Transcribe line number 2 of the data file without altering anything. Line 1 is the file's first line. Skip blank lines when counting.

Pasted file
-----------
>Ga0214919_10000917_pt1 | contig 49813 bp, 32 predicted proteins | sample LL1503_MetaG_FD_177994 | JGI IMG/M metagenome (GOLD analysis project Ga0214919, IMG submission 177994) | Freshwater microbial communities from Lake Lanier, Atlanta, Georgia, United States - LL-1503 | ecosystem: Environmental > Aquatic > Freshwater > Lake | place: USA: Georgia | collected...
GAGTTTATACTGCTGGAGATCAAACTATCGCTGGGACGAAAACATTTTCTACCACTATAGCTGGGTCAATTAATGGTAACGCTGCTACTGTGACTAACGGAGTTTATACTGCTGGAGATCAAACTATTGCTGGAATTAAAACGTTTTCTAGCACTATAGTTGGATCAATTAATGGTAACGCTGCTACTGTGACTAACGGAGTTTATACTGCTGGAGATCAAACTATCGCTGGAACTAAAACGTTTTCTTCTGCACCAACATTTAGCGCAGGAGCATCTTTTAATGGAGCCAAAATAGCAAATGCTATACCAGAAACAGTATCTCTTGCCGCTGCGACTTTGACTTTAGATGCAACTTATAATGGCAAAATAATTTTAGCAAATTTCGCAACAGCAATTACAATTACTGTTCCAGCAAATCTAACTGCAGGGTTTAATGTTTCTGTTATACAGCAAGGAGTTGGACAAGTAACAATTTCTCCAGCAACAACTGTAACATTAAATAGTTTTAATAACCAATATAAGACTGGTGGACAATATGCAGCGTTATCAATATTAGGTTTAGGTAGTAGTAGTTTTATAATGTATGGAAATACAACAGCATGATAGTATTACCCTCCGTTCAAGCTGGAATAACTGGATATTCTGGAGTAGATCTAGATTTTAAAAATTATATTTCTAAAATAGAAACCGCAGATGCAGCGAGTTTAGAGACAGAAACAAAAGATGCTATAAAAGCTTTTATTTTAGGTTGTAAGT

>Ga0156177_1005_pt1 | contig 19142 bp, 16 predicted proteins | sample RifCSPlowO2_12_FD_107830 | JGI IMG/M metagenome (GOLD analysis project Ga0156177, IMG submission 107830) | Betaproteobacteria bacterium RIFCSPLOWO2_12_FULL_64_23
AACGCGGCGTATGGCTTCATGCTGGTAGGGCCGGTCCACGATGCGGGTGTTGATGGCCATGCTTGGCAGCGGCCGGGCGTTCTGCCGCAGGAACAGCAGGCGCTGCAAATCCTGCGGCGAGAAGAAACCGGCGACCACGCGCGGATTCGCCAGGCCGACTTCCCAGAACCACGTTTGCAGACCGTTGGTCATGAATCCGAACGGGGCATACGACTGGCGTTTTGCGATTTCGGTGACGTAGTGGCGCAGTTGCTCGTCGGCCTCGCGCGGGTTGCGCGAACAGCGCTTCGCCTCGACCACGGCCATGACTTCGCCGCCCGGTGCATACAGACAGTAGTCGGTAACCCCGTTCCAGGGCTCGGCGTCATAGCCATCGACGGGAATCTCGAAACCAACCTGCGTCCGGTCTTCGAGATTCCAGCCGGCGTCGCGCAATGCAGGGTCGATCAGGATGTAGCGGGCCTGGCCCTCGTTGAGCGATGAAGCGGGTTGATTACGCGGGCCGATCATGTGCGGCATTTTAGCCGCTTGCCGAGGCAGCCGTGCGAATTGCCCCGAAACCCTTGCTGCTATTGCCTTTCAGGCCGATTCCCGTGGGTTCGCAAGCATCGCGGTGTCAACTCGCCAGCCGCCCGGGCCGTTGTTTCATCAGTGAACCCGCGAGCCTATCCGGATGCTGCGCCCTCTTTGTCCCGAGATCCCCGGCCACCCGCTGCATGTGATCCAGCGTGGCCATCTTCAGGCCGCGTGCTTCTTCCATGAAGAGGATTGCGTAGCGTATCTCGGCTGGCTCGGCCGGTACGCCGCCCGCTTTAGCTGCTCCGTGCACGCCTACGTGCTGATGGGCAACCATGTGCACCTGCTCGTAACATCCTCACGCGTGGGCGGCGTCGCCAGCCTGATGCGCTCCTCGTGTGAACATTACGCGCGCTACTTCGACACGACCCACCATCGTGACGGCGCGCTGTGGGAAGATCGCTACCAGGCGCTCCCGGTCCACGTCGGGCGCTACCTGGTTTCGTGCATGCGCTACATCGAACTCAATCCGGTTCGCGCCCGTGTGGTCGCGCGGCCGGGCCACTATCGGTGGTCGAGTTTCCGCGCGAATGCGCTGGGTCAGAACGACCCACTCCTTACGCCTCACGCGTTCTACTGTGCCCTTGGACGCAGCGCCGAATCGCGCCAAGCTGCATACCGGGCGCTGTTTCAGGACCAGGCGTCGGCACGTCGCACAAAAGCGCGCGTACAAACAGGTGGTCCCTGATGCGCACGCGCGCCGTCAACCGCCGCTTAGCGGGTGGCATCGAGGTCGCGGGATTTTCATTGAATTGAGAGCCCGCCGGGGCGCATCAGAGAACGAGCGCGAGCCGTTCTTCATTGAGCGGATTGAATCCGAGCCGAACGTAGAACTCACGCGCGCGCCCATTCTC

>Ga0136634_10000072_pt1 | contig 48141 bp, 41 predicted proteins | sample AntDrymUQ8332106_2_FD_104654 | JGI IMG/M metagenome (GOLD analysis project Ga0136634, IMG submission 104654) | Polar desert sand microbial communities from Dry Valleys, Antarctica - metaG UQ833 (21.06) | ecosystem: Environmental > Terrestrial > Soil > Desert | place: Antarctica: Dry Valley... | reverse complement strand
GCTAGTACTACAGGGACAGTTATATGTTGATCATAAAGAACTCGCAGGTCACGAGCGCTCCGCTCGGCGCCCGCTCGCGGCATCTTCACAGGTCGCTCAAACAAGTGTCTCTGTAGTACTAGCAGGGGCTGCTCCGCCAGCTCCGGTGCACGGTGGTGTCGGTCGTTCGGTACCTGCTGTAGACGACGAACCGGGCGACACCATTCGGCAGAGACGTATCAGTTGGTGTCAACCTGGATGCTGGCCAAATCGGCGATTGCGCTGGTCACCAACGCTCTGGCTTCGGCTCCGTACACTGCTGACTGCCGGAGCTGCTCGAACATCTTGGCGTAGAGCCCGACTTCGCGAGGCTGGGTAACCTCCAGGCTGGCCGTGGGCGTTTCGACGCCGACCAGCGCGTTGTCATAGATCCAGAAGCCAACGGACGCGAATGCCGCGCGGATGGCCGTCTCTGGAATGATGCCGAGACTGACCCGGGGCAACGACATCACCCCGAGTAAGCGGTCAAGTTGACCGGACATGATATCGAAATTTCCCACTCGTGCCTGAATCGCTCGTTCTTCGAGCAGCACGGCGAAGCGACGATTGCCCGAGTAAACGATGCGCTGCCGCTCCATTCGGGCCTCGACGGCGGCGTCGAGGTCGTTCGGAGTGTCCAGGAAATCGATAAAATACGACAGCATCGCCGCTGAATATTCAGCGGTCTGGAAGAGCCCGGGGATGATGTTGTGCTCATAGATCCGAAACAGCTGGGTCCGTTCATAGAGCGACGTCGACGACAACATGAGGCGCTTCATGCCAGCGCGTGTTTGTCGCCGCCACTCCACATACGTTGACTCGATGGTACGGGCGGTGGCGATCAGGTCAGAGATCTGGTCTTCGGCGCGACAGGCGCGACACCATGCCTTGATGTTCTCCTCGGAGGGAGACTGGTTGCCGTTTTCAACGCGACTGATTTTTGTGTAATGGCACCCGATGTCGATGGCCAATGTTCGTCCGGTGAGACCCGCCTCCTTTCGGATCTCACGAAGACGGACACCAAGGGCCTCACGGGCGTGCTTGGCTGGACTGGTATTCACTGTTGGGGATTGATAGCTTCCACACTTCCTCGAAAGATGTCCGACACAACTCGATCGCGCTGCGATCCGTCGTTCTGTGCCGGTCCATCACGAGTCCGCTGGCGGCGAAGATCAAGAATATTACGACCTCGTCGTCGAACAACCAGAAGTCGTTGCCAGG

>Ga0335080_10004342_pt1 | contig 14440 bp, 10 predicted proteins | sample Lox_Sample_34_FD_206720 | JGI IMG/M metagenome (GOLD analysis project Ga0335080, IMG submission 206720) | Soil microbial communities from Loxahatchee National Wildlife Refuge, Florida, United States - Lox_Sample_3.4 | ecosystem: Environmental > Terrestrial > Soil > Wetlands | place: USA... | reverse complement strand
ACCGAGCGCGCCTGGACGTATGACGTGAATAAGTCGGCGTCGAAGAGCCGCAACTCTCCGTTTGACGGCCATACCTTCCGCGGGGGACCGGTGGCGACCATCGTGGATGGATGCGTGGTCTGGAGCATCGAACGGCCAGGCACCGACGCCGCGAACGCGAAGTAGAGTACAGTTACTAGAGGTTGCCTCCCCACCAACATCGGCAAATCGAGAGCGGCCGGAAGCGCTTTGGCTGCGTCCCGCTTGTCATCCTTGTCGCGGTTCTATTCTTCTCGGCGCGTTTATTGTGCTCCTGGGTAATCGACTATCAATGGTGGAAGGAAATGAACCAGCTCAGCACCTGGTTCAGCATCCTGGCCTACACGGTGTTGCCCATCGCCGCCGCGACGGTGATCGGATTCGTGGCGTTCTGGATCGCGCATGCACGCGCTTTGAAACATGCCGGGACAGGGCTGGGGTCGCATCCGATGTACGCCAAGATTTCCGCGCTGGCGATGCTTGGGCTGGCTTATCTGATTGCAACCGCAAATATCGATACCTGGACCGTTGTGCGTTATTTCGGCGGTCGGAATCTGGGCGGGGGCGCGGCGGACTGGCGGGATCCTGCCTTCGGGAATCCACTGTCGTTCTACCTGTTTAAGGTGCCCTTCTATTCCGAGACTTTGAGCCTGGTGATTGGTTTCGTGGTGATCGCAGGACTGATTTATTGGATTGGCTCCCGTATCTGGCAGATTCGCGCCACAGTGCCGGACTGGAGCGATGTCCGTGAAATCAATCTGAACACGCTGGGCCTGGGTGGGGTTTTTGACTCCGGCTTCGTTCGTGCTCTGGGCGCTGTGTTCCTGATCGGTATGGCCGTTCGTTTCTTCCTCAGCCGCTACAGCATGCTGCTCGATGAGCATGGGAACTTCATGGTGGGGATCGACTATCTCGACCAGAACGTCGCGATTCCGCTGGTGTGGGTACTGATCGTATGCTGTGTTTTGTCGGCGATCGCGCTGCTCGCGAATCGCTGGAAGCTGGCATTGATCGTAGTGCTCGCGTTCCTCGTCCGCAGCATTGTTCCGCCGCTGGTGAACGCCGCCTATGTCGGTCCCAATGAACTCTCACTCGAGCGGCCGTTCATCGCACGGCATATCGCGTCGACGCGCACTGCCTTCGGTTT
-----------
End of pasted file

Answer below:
GAGTTTATACTGCTGGAGATCAAACTATCGCTGGGACGAAAACATTTTCTACCACTATAGCTGGGTCAATTAATGGTAACGCTGCTACTGTGACTAACGGAGTTTATACTGCTGGAGATCAAACTATTGCTGGAATTAAAACGTTTTCTAGCACTATAGTTGGATCAATTAATGGTAACGCTGCTACTGTGACTAACGGAGTTTATACTGCTGGAGATCAAACTATCGCTGGAACTAAAACGTTTTCTTCTGCACCAACATTTAGCGCAGGAGCATCTTTTAATGGAGCCAAAATAGCAAATGCTATACCAGAAACAGTATCTCTTGCCGCTGCGACTTTGACTTTAGATGCAACTTATAATGGCAAAATAATTTTAGCAAATTTCGCAACAGCAATTACAATTACTGTTCCAGCAAATCTAACTGCAGGGTTTAATGTTTCTGTTATACAGCAAGGAGTTGGACAAGTAACAATTTCTCCAGCAACAACTGTAACATTAAATAGTTTTAATAACCAATATAAGACTGGTGGACAATATGCAGCGTTATCAATATTAGGTTTAGGTAGTAGTAGTTTTATAATGTATGGAAATACAACAGCATGATAGTATTACCCTCCGTTCAAGCTGGAATAACTGGATATTCTGGAGTAGATCTAGATTTTAAAAATTATATTTCTAAAATAGAAACCGCAGATGCAGCGAGTTTAGAGACAGAAACAAAAGATGCTATAAAAGCTTTTATTTTAGGTTGTAAGT